Now that we’ve got your product covered, let’s talk about how to put the details of how you do business inside your wholesale catalogue.
Most of this stuff usually goes in a terms and conditions page at the back of your catalogue, but it can be smart to let some of it pop up earlier. As always, I recommend you take advice from a qualified legal professional about your specific situation when necessary.
Here’s the information retailers are looking for.
1. Your minimum order
The minimum amount a retailer has to spend to qualify as a trade customer.
2. Your free shipping level
This is the minimum amount a retailer has to spend to qualify for free shipping – another term for it is your carriage paid level. This is usually significantly higher than your minimum order.
3. Delivery costs below your free shipping level
Depending on what you make, you may be able to set a flat shipping rate for domestic orders below your carriage paid level. So you might say “Delivery is free for orders over £200. For orders under £200, shipping within the UK is £7.50.”
This isn’t a must-do, however. If there’s a lot of variation in the weight or size of your items, making it hard to settle on a flat rate, you can skip this and simply say that shipping will be calculated at the time of the order. Similarly, you can ask any retailer interested in making an international order to contact you for a bespoke quote.
4. Your lead time
This is how long it usually takes for you to dispatch a store’s order. Being upfront about this helps set retailers’ expectations while allowing you flexbility.
5. Your payment terms
Does the retailer have to pay when they place the order, or when it’s ready to dispatch? Once the store has ordered a certain number of times, do you offer 30 days’ credit? Let the buyer know exactly how things work.
6. Damages and returns policies
This is where you let the retailer know what happens if they receive faulty goods, or if their delivery is damaged in transit.(Side note – if you could do with a done-for-you script for this situation and many more, go right here.)
This sets out how you handle the retailer’s private information.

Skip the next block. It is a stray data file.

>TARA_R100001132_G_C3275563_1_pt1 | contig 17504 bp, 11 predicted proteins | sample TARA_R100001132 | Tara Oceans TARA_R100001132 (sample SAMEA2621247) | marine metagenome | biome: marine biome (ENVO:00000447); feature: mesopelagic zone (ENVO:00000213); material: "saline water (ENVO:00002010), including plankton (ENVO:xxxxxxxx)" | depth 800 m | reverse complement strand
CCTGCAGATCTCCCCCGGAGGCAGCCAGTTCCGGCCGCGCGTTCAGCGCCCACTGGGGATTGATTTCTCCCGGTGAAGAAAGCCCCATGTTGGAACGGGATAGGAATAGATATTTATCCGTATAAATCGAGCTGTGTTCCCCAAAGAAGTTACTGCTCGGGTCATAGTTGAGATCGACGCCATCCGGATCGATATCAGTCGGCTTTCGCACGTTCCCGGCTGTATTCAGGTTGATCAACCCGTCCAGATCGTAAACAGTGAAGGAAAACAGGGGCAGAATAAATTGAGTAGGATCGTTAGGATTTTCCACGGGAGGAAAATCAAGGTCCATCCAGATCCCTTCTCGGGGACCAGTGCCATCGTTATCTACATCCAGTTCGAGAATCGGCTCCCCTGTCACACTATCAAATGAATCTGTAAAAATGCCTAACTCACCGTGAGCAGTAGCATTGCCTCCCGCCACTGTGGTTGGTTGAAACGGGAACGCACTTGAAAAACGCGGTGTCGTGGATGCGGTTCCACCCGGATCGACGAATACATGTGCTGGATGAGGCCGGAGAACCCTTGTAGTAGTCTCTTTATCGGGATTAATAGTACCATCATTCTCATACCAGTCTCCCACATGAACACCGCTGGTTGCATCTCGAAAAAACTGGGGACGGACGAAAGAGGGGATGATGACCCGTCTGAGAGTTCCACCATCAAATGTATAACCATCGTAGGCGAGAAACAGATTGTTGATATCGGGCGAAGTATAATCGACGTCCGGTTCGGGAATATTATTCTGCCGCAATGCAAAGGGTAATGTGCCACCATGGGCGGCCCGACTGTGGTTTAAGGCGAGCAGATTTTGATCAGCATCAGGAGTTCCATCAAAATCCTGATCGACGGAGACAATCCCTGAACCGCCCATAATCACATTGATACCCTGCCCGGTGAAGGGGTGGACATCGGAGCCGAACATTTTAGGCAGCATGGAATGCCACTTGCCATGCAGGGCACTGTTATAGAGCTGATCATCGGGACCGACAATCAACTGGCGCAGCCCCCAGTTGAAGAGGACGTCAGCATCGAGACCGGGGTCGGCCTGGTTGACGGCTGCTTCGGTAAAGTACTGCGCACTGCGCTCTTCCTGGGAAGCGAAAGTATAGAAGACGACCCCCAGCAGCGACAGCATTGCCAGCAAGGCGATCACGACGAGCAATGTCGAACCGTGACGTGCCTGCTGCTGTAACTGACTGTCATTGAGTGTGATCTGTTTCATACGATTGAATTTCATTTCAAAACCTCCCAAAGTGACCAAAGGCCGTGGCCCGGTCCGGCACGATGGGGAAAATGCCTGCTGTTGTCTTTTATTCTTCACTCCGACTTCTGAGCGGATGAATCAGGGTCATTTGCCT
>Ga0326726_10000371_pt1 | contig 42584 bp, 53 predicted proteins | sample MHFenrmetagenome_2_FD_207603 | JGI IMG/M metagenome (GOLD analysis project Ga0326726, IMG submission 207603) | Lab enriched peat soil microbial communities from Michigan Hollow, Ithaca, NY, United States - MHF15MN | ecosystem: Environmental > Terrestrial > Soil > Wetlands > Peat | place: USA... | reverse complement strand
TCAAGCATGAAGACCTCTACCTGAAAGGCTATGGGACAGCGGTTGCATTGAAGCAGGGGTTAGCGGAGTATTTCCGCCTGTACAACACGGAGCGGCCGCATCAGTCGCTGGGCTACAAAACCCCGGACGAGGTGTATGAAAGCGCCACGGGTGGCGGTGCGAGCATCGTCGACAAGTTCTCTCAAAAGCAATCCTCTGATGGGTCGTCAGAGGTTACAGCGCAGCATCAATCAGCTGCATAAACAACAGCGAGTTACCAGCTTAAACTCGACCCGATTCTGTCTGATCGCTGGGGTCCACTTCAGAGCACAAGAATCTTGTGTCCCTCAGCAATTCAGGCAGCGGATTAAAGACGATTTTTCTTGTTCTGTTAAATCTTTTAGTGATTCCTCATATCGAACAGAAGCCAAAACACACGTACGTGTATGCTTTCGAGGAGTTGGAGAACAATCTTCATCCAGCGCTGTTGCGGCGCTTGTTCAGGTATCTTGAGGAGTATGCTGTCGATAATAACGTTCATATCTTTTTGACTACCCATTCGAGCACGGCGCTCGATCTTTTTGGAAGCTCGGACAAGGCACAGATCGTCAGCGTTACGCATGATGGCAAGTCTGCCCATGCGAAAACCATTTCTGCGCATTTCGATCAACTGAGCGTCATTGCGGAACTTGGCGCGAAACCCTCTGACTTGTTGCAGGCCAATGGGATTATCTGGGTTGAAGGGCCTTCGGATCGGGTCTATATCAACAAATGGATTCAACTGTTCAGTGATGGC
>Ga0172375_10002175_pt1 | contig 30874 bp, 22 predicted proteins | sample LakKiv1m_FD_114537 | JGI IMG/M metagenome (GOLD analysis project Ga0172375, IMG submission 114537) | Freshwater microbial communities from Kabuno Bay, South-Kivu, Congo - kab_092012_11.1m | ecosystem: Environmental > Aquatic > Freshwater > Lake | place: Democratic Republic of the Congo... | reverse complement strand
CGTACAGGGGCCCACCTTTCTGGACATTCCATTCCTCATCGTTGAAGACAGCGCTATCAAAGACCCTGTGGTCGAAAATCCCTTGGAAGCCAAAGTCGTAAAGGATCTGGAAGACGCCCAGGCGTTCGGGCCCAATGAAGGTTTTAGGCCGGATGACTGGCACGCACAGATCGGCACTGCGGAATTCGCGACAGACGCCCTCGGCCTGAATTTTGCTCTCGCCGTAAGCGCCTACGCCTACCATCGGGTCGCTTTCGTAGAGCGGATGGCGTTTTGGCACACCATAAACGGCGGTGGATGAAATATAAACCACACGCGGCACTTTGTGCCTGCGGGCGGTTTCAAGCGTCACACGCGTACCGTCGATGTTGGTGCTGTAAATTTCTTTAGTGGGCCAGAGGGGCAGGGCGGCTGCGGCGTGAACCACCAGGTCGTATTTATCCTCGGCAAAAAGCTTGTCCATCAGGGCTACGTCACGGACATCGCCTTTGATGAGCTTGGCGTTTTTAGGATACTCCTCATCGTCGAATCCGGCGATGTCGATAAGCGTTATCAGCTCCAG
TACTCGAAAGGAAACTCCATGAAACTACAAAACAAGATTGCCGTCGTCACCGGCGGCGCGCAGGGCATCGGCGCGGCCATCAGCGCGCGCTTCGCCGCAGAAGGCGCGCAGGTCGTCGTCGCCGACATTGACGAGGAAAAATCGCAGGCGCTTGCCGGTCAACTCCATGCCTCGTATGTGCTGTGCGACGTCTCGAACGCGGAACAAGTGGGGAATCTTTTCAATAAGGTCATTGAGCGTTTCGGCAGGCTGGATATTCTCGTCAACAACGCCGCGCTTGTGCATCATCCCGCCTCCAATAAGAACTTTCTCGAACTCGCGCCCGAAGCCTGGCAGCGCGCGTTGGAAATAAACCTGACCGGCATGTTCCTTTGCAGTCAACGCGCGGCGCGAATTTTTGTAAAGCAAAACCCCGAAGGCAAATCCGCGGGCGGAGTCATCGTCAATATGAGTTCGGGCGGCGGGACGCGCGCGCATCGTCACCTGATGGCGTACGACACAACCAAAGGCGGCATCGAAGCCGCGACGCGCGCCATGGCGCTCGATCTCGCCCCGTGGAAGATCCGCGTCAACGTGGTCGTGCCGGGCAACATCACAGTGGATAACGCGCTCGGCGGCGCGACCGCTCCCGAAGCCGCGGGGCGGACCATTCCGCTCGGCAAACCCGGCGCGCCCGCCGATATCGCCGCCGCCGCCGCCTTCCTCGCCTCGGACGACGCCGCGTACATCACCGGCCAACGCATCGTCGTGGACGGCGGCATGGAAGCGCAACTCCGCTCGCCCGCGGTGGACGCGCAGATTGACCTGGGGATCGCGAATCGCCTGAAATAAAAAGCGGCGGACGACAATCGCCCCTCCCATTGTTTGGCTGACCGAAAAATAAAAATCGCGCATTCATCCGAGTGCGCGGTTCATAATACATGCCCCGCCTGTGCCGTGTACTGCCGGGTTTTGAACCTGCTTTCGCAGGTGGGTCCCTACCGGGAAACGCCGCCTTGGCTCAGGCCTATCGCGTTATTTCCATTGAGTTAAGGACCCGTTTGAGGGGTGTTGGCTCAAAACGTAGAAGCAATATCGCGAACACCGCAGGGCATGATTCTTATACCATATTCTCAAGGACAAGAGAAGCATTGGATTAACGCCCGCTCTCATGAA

8. Other terms and conditions, which may include:
– A note on back orders. If a store orders an item which isn’t currently in stock, you can put it on back-order and say you’ll get in touch when it’s available.
– A note on colour discrepancies. If there’s likely to be a natural variation in colour or design from item to item, meaning that items received by a store may differ slightly from your photographs, let them know.
– Whether retailers can sell your work on their website, or on a third-party marketplace like Trouva or Not On The High Street, as well as in their bricks and mortar store.
– A copyright disclaimer.
– If you accept international orders, a clause which states the retailer is responsible for any import duty or taxes.
– A note on VAT or any other types of sales tax or charge which may be applicable.
– Your exclusivity policy. If you offer your stockists exclusivity within a certain neighbourhood or area, tell them what to expect.
– A note which sets out the buyer’s responsibility to ensure your goods aren’t sold through discount houses, or in a manner which may bring your company into disrepute.
– Your right to refuse an order.
Your terms and conditions tell a retailer a lot about what working with you might be like. Put some thought and time into it now so they feel safe with you from the start.
Next time, we’ll take a look at what retailers flicking through your catalogue want to know about you.
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